Schaller Telephone Company, Appellant, v. Golden Sky Systems, Inc., Appellee, 298 F.3d 736 (8th Cir. 2002)Annotate this Case
Filed: July 31, 2002
Rehearing and Rehearing En Banc Denied: September 4, 2002
COPYRIGHT MATERIAL OMITTED COPYRIGHT MATERIAL OMITTED Jeff W. Wright, argued, Sioux City, IA (Alan Fredregill, on the brief), for appellant.
William D. Beil, argued, Kansas City, MO (David J. Rempel, on the brief), for appellee.
Before WOLLMAN, RICHARD S. ARNOLD, and BYE, Circuit Judges.
WOLLMAN, Circuit Judge.
This case deals with the aftermath of failed negotiations between Schaller Telephone Co. (Schaller) and Golden Sky Systems, Inc. (Golden Sky) for the sale of Schaller's rights to provide DirecTV satellite television services in four northwest Iowa counties. Schaller sued Golden Sky for fraudulent nondisclosure, breach of contract, and fraudulent misrepresentation. Golden Sky counterclaimed for unjust enrichment. The district court1 dismissed Schaller's fraudulent nondisclosure claim and granted summary judgment to Golden Sky on Schaller's breach of contract and fraudulent misrepresentation claims and on Golden Sky's counterclaim. Schaller has appealed from those rulings. We affirm.2
Golden Sky first expressed interest in purchasing Schaller's DirecTV service rights in the fall of 1998. After preliminary discussions, Golden Sky sent a formal letter of interest to Schaller on March 9, 1999. Golden Sky's chief rival, Pegasus Communications Corporation (Pegasus), made a better offer shortly thereafter. Golden Sky responded with an even better offer in a second letter of interest on May 26, 1999, in which it conditionally offered to purchase Schaller's rights for $2,700 per subscriber for a minimum of 4,100 subscribers. In the negotiations that followed, the price per subscriber remained the same.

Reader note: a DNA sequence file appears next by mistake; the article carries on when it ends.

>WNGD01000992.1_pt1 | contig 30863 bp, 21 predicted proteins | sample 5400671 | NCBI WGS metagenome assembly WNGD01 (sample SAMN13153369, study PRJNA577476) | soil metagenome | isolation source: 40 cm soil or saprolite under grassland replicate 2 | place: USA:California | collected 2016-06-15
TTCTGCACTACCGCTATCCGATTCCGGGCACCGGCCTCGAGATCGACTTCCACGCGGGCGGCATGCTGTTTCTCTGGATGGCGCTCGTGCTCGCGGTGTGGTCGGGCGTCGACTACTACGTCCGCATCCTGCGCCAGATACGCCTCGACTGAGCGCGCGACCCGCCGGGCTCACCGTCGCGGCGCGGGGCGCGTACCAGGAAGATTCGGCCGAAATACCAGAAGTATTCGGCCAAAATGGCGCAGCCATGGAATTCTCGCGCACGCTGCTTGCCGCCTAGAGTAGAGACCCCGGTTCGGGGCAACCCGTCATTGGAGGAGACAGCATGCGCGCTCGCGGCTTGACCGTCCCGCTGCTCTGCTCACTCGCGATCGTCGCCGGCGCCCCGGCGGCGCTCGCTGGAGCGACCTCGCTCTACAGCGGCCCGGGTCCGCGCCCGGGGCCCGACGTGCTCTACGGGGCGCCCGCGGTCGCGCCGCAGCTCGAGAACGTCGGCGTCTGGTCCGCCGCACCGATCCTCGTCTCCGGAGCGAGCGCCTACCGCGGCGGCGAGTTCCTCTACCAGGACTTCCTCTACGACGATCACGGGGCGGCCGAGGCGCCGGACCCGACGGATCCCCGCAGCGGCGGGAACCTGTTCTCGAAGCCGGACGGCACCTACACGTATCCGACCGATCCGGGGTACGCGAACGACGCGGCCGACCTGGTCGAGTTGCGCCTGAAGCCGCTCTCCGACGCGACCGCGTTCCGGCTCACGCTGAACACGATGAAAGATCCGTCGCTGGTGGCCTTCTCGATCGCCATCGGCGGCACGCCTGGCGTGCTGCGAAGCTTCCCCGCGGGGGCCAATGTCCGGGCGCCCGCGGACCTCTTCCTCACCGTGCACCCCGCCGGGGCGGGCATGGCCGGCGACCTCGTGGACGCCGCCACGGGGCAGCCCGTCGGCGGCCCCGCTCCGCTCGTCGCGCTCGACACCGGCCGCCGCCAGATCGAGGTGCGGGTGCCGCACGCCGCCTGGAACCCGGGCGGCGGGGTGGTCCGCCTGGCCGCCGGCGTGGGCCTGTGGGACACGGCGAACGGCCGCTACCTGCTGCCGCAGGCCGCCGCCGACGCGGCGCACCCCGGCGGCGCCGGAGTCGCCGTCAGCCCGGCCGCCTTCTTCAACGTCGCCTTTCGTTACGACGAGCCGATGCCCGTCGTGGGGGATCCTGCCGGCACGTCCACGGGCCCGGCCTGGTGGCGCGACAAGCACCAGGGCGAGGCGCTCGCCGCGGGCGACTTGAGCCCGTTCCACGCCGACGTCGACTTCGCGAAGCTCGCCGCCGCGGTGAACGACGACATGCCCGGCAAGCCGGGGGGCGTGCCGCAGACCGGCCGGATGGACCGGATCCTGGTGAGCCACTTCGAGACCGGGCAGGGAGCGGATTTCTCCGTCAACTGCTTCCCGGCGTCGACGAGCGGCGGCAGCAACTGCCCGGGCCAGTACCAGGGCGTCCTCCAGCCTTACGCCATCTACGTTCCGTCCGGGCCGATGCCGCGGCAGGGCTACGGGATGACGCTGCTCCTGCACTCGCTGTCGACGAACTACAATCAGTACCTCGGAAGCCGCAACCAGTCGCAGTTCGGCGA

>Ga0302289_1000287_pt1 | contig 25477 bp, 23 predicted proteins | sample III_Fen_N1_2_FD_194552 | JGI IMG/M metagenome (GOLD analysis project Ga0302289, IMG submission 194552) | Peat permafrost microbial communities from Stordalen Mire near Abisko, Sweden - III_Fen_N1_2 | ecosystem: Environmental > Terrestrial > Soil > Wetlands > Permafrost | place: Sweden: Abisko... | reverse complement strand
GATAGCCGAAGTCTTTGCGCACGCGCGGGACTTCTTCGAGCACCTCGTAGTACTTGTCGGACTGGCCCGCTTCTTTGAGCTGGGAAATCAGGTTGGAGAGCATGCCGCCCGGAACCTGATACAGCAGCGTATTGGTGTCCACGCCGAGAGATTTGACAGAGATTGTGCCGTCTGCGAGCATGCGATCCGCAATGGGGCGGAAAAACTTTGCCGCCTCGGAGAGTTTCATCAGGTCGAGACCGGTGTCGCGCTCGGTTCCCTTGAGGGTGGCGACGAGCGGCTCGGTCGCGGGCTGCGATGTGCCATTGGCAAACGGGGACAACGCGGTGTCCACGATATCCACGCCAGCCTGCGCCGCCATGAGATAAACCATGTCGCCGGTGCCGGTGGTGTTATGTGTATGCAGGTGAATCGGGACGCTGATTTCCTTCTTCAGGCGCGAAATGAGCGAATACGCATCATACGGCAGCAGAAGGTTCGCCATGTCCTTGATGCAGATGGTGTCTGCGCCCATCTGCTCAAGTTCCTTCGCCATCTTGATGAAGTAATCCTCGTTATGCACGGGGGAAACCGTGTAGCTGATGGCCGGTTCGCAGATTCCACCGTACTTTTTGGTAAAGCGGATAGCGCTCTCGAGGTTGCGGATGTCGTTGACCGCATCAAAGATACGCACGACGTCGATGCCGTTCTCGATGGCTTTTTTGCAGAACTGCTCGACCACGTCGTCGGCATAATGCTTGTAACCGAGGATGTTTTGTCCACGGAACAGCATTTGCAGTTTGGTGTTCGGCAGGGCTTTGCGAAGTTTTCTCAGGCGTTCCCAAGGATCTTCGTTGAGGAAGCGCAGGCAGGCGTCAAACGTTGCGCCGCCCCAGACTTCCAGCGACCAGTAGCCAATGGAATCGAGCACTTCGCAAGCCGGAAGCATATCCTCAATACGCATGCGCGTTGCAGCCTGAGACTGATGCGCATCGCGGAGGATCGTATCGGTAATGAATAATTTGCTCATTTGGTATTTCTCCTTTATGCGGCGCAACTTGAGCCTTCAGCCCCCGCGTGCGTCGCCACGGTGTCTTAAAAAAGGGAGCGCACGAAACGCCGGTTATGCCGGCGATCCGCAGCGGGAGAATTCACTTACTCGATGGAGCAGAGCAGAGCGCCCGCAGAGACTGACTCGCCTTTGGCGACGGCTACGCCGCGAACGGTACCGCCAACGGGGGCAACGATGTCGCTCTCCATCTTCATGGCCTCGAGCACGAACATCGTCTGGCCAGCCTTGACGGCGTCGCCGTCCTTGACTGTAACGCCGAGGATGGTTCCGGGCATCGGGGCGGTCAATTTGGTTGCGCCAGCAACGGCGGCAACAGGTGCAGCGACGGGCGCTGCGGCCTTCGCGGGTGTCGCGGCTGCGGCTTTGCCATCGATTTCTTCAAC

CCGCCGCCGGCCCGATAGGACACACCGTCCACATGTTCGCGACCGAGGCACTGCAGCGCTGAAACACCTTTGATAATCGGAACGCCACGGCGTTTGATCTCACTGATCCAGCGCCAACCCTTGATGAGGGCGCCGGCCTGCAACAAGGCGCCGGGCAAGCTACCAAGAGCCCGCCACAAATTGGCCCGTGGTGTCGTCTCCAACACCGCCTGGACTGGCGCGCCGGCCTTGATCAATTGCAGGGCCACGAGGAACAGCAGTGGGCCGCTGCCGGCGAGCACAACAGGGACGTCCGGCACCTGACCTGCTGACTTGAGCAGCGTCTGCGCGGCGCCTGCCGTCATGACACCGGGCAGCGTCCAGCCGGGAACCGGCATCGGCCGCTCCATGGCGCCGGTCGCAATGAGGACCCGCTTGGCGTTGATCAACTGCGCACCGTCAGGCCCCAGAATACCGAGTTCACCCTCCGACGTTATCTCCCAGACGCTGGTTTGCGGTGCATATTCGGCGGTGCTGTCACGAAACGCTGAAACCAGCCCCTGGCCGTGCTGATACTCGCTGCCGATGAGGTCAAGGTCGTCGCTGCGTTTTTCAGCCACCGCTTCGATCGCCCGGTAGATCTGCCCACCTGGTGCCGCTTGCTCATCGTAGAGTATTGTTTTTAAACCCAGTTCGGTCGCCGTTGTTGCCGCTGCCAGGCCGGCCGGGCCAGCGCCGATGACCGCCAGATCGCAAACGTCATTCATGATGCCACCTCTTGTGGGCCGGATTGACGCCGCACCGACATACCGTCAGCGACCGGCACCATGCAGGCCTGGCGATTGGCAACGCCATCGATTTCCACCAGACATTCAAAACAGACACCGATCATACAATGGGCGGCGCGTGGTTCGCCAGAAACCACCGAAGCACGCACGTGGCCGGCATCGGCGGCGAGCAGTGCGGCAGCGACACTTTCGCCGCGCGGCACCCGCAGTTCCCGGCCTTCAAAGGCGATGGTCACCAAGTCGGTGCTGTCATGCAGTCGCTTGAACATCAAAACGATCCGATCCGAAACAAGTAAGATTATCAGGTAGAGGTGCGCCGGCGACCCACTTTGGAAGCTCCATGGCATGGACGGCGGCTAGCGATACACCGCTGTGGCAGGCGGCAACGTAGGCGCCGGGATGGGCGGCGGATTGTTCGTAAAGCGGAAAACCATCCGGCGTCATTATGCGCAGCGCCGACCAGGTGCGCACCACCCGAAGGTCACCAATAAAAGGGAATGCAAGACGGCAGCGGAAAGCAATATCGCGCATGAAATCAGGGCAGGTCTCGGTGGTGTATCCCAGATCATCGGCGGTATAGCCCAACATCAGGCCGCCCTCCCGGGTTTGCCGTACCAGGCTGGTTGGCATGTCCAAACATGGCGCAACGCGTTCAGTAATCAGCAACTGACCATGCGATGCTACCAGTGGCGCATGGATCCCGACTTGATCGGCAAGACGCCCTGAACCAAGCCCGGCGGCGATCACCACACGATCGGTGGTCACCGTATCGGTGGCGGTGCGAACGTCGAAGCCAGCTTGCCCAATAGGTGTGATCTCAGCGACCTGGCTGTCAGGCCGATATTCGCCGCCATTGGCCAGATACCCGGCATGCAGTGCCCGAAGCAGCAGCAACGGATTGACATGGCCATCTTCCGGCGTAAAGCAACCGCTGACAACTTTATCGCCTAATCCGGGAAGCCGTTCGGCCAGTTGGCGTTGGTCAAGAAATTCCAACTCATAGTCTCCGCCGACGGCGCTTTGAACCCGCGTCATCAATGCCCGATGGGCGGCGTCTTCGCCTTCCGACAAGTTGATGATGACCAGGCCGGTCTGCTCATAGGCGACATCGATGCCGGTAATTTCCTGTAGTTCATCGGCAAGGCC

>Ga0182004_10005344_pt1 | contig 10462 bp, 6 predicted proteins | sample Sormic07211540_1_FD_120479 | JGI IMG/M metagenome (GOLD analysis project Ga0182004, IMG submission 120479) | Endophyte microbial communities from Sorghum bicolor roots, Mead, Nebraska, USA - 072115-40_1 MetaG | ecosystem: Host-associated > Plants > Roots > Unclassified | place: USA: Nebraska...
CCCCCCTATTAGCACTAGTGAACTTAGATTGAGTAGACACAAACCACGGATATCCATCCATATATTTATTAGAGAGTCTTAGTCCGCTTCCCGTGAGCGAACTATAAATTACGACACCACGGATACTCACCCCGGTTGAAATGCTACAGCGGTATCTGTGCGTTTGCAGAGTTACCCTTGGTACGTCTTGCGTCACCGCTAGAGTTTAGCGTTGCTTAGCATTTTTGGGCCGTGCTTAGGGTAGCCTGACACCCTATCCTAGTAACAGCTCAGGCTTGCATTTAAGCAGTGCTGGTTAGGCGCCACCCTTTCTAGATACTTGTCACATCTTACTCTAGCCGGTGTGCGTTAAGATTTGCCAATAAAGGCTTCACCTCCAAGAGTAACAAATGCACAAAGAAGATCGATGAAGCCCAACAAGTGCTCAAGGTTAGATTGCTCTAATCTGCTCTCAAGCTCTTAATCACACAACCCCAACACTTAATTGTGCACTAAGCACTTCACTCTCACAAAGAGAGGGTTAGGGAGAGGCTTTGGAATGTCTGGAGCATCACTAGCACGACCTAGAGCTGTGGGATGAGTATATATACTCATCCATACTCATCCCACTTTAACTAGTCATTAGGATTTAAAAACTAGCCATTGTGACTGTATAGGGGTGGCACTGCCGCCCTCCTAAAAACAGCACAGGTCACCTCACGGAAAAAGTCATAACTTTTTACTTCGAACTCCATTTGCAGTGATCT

For the next several months, Golden Sky and Schaller negotiated over the proposed transaction. Representatives of each company met several times, spoke several times by telephone, and exchanged numerous drafts of proposed asset purchase agreements and other documents. Ultimately, on September 23, 1999, Golden Sky's counsel sent a letter to Schaller stating that Golden Sky had determined not to go through with the transaction.
The contents of the various contacts between the parties form the basis for this lawsuit. Schaller argues first that Golden Sky fraudulently failed to disclose important facts to Schaller. Second, Schaller claims that the parties formed an oral contract. Finally, Schaller claims that Golden Sky fraudulently misrepresented certain facts.
Schaller's first claim is that Golden Sky failed to disclose material facts to Schaller, specifically, that Golden Sky failed to disclose that it was unable to acquire financing for the transaction. The district court dismissed this claim under Fed. R. Civ. P. 12(b) (6), concluding that Schaller had not alleged any facts that would demonstrate a special relationship between the parties that would have imposed upon Golden Sky the duty to disclose that information to Schaller.
We review de novo a district court's grant of a motion to dismiss for failure to state a claim. Kohl v. Casson, 5 F.3d 1141, 1148 (8th Cir. 1993). A complaint should not be dismissed for failure to state a claim unless it appears beyond doubt that the plaintiff can not prove any set of facts in support of his claim that would entitle him to relief. Id. When analyzing the adequacy of a complaint's allegations under Fed. R. Civ. P. 12(b) (6), we must accept as true all of the complaint's factual allegations and view them in the light most favorable to the plaintiff. Id.